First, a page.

Content warning: sexual harassment and violence.
“We felt safe here,” says Lauren, one of the girls whose story is retold in The Group Chat, in the play’s opening scene. “Well, we thought we did.”
The 2018 Warwick University group chat scandal, which saw eleven male students temporarily suspended after making rape threats to female students in their group chat, is surely one of the most shocking university-related news stories of the last five years. Declan Kelly’s harrowing dramatization of the events, rather than dressing them up in poetic language, expresses the victims’ thoughts and feelings in a realistic and down-to-earth way, helping audiences to empathise with the victims and understand the need for better protection of women on campuses.
Told from the girls’ perspective, The Group Chat charts the shift in their emotions over the course of the debacle, from their dizzy excitement before starting university, and during Freshers’ Week, to disgust and hurt once they find out about the messages and the boys’ all-too-soft punishment is given out. The anger and frustration felt by the girls is palpable, with some of them appearing close to tears at several points.
Although all the cast are excellent in their roles, Shauna McSwiney deserves particular credit for her portrayal of Lauren. In the scene before the chat is first discussed, she is on a video call with her boyfriend Oscar (played by Tom Gibson), completely unaware of what his friends have been saying about her and her friends over the past couple of years. The sudden shift in her disposition – from blissful innocence to shock and betrayal – really shows the impact that the messages had on the girls.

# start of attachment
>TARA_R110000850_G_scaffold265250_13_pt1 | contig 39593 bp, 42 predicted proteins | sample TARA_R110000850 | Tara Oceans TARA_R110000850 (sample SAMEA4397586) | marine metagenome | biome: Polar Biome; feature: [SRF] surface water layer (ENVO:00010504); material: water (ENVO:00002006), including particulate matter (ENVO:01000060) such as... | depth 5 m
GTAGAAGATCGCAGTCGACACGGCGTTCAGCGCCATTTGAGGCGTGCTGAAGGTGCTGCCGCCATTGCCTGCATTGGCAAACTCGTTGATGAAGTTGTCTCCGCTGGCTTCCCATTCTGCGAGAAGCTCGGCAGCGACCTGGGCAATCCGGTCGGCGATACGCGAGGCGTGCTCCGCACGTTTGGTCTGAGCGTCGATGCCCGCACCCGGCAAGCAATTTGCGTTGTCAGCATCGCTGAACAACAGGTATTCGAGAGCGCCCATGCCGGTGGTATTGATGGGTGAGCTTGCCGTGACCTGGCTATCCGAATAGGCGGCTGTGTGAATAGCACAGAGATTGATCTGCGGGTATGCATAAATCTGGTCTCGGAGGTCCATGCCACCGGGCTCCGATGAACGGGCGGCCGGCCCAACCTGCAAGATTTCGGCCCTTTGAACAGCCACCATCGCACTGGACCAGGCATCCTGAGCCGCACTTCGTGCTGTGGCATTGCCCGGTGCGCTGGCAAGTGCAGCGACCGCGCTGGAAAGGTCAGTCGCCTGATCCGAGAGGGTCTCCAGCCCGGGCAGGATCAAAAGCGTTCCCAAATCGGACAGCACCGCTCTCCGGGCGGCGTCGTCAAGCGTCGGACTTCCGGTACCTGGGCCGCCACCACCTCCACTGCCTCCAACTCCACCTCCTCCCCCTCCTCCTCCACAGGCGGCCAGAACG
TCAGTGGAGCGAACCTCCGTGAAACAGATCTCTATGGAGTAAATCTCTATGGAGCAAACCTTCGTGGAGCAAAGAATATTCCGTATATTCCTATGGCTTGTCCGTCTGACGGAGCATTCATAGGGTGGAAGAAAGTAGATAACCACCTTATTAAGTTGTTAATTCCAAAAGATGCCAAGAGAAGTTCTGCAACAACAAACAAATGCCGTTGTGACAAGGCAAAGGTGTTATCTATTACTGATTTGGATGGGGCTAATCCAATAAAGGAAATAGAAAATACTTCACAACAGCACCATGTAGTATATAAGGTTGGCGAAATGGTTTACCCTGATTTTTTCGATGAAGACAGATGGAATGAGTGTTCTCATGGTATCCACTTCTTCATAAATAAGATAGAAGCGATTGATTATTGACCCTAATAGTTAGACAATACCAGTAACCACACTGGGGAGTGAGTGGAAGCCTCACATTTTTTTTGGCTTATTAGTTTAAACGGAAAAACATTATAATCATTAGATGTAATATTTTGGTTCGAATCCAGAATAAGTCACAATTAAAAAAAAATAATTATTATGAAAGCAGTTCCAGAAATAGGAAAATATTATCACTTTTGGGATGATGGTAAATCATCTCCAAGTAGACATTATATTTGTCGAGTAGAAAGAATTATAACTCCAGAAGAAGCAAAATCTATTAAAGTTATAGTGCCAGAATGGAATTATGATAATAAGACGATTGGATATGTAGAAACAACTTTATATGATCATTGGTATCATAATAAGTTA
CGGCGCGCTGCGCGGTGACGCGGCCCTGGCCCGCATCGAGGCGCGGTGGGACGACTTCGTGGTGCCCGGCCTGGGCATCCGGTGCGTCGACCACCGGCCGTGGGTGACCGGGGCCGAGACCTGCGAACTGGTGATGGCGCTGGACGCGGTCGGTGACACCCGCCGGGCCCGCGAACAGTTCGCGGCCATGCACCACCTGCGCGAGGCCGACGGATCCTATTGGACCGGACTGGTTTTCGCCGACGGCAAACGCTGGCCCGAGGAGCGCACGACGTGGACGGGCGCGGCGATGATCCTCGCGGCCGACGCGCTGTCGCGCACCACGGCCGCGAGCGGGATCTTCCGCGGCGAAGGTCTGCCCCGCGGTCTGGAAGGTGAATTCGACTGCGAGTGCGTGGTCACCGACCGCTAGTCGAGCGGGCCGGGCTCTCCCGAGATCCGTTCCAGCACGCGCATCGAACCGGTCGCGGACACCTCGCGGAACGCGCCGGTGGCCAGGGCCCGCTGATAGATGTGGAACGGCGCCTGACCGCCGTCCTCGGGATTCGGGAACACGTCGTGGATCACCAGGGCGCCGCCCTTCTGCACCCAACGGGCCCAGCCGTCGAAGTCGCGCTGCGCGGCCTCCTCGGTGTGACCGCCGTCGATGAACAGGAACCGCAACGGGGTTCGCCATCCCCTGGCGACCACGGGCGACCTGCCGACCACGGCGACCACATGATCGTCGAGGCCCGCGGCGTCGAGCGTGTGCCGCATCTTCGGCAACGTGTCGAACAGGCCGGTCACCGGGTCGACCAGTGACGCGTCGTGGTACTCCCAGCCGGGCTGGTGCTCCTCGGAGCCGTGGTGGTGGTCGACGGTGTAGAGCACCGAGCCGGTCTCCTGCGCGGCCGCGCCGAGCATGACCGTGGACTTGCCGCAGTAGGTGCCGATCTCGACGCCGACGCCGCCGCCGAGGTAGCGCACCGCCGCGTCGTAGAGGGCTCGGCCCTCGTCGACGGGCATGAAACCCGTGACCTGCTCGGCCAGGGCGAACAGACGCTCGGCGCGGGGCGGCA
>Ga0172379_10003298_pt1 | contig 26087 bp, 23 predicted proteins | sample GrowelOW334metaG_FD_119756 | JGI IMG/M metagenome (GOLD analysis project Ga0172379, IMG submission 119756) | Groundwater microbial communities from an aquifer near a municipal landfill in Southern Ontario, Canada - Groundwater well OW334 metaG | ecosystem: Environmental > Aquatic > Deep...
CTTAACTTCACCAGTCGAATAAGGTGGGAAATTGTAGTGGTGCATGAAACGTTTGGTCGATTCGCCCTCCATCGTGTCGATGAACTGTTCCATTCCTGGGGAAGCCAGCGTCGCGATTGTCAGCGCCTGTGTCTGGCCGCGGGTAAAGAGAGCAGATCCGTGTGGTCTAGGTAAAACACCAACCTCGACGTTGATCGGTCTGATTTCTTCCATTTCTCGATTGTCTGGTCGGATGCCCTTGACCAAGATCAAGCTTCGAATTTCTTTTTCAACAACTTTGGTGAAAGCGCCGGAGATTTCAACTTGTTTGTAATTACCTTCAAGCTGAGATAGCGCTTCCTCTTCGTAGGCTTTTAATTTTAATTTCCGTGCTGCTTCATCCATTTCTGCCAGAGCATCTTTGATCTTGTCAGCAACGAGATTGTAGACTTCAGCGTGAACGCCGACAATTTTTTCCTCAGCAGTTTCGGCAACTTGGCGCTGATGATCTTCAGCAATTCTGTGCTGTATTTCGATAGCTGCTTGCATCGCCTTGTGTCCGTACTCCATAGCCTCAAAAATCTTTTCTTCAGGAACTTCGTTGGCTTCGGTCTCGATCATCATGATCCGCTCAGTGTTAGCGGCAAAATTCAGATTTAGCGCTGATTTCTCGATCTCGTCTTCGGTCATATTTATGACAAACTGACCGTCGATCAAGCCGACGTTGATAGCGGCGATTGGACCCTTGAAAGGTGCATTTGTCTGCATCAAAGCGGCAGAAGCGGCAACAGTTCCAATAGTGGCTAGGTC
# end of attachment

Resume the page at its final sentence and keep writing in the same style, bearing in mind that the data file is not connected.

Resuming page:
In another scene, Lauren has just finished talking to the university’s press officer (played by George Marlin) about what has happened; the conversation has been less than helpful and Lauren admits that she’s feeling defeated about it all. “I felt attacked almost; I thought the university would help, but I just wish I’d have never said anything,” she tells one of her friends. “I should’ve just kept quiet if I’m honest.” Moments like this powerfully illustrate the girls’ despair at both the situation and the university’s response to it.
Perhaps the hardest-hitting scene, however, comes once news of the case has got out to the public. After the boys were punished, hundreds of girls took to Twitter to share messages of defiance against rape and sexual harassment. This display of solidarity, which the victims describe in the play as “out of this world”, is recreated at the end of the play and drives home its theme of female empowerment, the perfect resolution for an already superb performance.
The fact that Veritas Theatre Arts could pull off such an impactful production under the current circumstances (The Group Chat was originally written for the stage, but had to be performed virtually due to COVID-19) speaks to both their abilities, determination and Kelly’s outstanding writing talent.
Watch it and be challenged.
Words by Nat Schaefer.
Support The Indiependent
We’re trying to raise £200 a month to help cover our operational costs. This includes our ‘Writer of the Month’ awards, where we recognise the amazing work produced by our contributor team. If you’ve enjoyed reading our site, we’d really appreciate it if you could donate to The Indiependent. Whether you can give £1 or £10, you’d be making a huge difference to our small team.